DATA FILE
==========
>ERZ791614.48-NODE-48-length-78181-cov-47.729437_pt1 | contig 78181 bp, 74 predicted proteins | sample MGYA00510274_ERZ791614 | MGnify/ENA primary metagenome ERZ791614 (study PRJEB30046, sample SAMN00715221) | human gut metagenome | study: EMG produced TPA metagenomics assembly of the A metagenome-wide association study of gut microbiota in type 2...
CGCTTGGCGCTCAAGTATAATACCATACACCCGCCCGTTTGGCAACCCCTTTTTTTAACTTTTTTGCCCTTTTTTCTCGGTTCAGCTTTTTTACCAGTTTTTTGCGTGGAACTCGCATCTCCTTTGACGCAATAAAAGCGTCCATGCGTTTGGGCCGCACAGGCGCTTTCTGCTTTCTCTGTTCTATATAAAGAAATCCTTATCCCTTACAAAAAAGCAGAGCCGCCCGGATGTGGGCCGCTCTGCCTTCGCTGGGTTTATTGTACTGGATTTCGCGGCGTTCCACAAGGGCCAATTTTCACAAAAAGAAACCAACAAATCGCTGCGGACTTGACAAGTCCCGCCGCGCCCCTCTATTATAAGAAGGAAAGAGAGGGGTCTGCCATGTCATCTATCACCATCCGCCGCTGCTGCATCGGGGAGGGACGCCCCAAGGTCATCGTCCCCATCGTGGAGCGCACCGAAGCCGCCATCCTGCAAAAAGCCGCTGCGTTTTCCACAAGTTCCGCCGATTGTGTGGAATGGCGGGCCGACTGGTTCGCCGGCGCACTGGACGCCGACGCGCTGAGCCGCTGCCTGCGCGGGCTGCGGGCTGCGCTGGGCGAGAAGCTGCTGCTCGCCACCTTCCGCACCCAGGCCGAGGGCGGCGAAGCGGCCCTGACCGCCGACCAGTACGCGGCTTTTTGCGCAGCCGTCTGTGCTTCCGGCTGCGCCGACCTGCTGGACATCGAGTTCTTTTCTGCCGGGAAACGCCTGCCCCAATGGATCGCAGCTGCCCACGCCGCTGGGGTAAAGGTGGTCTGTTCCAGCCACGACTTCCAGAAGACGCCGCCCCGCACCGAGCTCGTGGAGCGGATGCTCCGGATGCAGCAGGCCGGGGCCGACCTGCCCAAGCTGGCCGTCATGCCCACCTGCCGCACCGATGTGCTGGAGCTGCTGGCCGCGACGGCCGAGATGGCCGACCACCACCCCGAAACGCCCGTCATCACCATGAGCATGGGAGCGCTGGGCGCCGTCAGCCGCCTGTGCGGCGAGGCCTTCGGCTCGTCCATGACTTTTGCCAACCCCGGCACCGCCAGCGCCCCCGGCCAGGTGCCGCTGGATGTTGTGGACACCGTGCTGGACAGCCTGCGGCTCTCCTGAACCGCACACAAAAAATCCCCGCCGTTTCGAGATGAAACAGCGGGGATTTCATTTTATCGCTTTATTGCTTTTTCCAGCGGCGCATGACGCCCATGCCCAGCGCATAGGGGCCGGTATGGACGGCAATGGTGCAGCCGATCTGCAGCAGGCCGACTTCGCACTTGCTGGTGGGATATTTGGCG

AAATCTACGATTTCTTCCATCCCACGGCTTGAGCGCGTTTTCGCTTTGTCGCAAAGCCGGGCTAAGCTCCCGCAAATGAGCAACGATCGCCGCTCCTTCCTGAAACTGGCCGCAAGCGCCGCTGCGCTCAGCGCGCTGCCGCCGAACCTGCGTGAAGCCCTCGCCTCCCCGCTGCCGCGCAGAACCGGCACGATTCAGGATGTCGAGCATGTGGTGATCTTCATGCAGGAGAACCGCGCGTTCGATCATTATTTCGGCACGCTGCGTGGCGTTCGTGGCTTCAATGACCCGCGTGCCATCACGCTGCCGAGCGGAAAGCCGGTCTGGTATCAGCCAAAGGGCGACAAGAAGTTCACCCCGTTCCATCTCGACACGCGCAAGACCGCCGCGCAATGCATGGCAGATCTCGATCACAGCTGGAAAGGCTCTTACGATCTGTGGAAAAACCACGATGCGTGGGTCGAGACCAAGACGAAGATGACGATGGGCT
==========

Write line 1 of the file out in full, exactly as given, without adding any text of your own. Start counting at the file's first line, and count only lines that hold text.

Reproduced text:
>ERZ791614.48-NODE-48-length-78181-cov-47.729437_pt1 | contig 78181 bp, 74 predicted proteins | sample MGYA00510274_ERZ791614 | MGnify/ENA primary metagenome ERZ791614 (study PRJEB30046, sample SAMN00715221) | human gut metagenome | study: EMG produced TPA metagenomics assembly of the A metagenome-wide association study of gut microbiota in type 2...